Since a car accident is a more familiar event than a wave strike I will continue with this analogy since it is technically identical to the Churchill event.

Fig. 1 shows a car being dropped from 50 ft. It will impact the ground at 57 ft/sec (39 mph) and will have a collision energy of 150,000 ft. pounds. It will sustain the appropriate damage.

Fig. 2 shows the car on a ramp 50 ft. high. The car rolls freely down the ramp and strikes a tree. The velocity at the bottom of the ramp will be the same as if the car had been dropped vertically, that is 57 ft/sec. Thus the collision damage will be comparable to that of the vertical drop.

Now we come to the key element in our study of storm damage. This explains why the crew of the Churchill felt an impact similar to that of striking another boat.


Fig. 3 Here we assume that the entire ramp is mounted on wheels and is propelled toward the tree at 30 m.p.h. The moving ramp simulates the front face of a large breaking storm wave. The car is released from the top of the ramp and is permitted to roll down the face. The ” increase” in speed while descending the ramp is the same as when the ramp is stationery, 39 m.p.h.. Thus the final speed of the car as it leaves the ramp and strikes the tree is 30 plus 39 or 69 m.p.h..


However since the kinetic energy (collision energy) varies as the square of the speed, the kinetic energy (collision energy} is 480,000 foot lbs or over 3 times as much as if the ramp had been stationary. There is no other wave – boat interaction which can generate such destructive loads.

The wave in this event acts as a sling shot, hurling the vehicle, car or boat forward at a high velocity. This is the mechanism which destroyed the Churchill and the same mechanical system that David used to destroy Goliath.

With this understanding we can design a simple system to decelerate the boat before it strikes the solid water in the trough.

An Experiment

The sling shot concept can seem arcane. Actually it is simple.

It can be accurately observed with no special equipment. All it takes is a shovel with a curved blade and a golf ball.

Place the golf ball in the center of a garage or cellar with a level floor. Walk across the cellar at a constant (approximate) speed pushing the shovel towards the ball. Adjust your walking speed such that the ball is picked up and ascends up about 2/3 of the shovel height.

Maintain your walking speed constant as the ball rolls down the blade and proceeds to outrun the shovel. Except for friction effect, the ball will leave the shovel at twice the speed at which you were walking. When it strikes an object it will have 4 times the collision energy of a ball moving at shovel speed.


We now have enough information that we can apply the same analyses to the Winston Churchill.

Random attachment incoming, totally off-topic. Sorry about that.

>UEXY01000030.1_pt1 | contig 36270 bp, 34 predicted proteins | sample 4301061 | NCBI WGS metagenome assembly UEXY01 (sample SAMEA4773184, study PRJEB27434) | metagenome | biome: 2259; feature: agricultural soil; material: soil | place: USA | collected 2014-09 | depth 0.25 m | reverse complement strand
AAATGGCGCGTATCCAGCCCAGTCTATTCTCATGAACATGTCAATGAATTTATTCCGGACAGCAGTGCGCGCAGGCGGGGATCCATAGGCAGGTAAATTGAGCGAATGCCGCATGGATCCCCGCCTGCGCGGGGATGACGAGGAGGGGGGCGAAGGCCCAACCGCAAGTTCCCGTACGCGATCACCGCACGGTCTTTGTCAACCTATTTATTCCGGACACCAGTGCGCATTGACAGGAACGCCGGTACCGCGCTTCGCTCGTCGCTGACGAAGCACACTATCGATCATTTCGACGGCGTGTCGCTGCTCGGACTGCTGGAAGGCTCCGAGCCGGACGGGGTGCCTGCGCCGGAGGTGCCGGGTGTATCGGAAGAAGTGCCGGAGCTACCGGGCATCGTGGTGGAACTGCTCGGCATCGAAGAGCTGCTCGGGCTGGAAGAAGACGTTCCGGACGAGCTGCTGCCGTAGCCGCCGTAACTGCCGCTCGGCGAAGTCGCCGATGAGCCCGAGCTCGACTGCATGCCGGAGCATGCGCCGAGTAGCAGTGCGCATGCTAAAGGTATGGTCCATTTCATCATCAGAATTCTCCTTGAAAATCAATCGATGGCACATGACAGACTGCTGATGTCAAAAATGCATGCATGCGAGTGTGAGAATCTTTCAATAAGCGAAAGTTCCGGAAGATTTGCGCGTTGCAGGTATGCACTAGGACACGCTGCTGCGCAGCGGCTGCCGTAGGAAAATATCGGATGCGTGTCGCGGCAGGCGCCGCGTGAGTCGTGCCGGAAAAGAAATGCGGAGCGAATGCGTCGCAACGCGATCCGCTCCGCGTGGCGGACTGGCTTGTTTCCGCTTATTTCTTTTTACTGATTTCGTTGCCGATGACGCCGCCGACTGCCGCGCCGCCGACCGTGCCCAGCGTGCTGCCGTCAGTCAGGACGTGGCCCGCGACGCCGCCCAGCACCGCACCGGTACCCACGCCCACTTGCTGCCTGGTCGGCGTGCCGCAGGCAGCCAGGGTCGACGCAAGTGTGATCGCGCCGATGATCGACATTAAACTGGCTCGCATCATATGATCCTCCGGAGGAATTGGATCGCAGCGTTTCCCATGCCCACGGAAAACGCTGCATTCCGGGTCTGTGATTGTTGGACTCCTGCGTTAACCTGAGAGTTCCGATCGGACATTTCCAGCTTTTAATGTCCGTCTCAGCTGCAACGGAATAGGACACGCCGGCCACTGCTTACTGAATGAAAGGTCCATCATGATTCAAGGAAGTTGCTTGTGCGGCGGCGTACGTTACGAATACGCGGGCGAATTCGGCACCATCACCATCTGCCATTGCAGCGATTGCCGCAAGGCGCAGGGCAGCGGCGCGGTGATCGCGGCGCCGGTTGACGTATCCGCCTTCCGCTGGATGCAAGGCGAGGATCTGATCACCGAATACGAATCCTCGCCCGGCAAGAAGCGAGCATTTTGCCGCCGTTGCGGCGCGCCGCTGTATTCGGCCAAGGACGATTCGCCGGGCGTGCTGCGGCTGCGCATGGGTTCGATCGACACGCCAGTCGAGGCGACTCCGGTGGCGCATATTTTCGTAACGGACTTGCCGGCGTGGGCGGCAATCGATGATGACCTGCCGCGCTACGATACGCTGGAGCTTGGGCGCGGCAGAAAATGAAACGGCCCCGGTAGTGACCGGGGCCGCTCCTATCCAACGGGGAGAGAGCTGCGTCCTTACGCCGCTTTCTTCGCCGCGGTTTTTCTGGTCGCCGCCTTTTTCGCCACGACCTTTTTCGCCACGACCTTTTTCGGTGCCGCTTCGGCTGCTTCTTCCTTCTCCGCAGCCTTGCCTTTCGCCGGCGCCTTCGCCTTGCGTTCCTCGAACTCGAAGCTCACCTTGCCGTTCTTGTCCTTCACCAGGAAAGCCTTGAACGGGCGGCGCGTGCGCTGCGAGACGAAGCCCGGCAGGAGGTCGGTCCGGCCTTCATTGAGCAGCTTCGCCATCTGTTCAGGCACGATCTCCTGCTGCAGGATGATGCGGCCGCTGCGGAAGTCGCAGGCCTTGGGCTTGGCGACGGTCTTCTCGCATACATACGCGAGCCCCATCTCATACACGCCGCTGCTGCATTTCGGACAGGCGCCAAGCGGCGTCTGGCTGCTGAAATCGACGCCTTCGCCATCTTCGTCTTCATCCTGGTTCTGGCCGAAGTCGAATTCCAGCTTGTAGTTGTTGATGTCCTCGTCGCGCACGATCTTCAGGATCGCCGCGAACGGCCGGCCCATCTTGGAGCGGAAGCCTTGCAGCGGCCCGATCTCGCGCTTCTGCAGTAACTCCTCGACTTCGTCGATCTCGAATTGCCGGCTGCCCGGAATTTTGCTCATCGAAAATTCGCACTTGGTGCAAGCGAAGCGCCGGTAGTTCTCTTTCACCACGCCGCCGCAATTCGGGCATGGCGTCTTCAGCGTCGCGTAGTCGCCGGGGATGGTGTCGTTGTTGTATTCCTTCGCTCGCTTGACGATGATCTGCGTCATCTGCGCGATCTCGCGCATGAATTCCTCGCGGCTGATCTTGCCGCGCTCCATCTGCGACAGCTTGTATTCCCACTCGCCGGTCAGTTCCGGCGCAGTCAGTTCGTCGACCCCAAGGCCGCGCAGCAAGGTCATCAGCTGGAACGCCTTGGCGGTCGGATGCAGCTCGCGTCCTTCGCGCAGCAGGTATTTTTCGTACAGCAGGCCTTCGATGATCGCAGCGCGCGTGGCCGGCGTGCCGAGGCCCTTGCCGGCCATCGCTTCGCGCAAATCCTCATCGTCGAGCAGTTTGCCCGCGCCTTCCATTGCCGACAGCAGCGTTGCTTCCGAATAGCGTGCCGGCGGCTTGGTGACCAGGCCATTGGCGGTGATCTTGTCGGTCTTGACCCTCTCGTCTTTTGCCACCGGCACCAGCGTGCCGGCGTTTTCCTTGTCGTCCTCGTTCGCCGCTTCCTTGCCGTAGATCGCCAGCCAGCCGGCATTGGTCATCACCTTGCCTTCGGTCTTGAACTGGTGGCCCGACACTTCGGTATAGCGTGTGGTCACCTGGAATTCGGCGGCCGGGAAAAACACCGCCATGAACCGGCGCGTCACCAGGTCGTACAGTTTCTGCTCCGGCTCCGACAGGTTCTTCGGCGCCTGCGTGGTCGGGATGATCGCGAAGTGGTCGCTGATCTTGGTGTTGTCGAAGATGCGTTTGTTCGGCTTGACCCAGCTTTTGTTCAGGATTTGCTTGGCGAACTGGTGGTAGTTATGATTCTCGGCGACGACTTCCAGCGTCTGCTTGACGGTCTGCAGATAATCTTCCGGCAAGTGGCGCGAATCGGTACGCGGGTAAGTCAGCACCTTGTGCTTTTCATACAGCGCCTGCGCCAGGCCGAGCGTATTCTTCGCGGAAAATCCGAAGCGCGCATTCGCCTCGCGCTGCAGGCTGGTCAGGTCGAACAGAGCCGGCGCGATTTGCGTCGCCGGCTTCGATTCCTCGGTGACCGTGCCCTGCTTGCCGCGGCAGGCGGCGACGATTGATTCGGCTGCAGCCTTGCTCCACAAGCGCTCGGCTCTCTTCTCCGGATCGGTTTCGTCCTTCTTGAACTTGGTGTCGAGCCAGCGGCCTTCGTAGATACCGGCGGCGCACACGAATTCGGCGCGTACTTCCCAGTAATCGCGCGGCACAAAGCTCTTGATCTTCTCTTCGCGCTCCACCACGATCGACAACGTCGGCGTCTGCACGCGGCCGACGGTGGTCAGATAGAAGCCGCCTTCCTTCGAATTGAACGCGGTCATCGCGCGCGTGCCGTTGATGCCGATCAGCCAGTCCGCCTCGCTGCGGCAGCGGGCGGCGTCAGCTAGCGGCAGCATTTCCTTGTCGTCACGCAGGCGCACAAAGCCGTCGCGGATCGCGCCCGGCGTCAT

We can estimate the speed of a breaking wave (but not a non-breaking wave) if we know the height of the wave. The breaking wave that destroyed the Churchill was estimated by several observers to have a height of at least 45 ft. Such a wave would be moving at about 30 mph. Therefore, when the boat had been picked up by the wave it would be moving at that speed.

As the Churchill slid down the face of the wave on its side, there would be very little friction or drag, because the water supporting the boat would be moving at the same speed and would accelerate with the boat. With no friction the boat could reach a speed of 67 mph by the time it reached the trough. If we assume only half of this speed increase, the boat would strike the green water in the trough at over 50 mph.

This velocity is equivalent to a free fall from over 70 ft. This clearly explains the sequence of events which destroyed the Churchill. A boat striking green water at this speed can incur a force of over 200,000 lbs.

Winston Churchill With Drogue

It is not feasible to design a drogue which will prevent a boat from being picked up by the wave and carried up to wave speed. The loads would be prohibitive. Therefore it is necessary to design a drogue which is capable of decelerating the boat to a low speed before it plunges into the trough.

Fig . 4 shows the Churchill in the trough of a 45 ft breaking wave. A series drogue has been deployed and the boat is dead in the water. The wave face is moving toward the boat at over 30 mph. The drogue device consists of 164 5in. diameter cones concentric with the towline and attached to 348 ft.of double braided nylon line tapered from 7/8 to ¾ to ½”.diam. A 30 lb. weight, usually a length of chain is attached to the end.


Fig. 5 shows the boat as it reaches the wave face. A heavy boat such as the Churchill is not thrown ahead of the wave but is caught up by the wave and brought up to wave speed. The loads on the boat when struck by the crest are not high enough to cause damage. The boat rides up the face and is near wave speed when struck by the moving water at the crest. In the more than 15 years that the drogue has been at sea, no boat has ever been damaged. In particular the rudder, transom, cockpit and companionway doors have all been unscathed.

At the position shown in Fig. 5, the drogue has picked up a load of approximate 5000 lbs.


This is sufficient to avoid yawing and broaching but not sufficient to prevent the boat from being driven up to wave speed.

Fig. 6 shows the Churchill surfing down the face of the wave. The crest has broken and the surface water is moving with the wave. Without a drogue the boat would accelerate rapidly. However, at this point the drogue has straightened out and is reaching the peak load, approximate 25000 lbs or half the displacement of the boat. The boat now decelerates and reaches the trough at a moderate velocity and with little roll or yaw.. No high loads are imposed on the hull or rigging.


Fig. 7 shows the Churchill without a drogue impacting the trough at a speed of over 50 mph. This is why the crew reported that “It felt like we had struck another boat”.


The wave characteristics discussed here and shown on these figures are taken from a computational fluid dynamics simulation. Although actual storm waves will have local surface variations, the energy level and dynamic behavior of large waves such as those that struck the Churchill are now well understood and predictable for engineering purposes.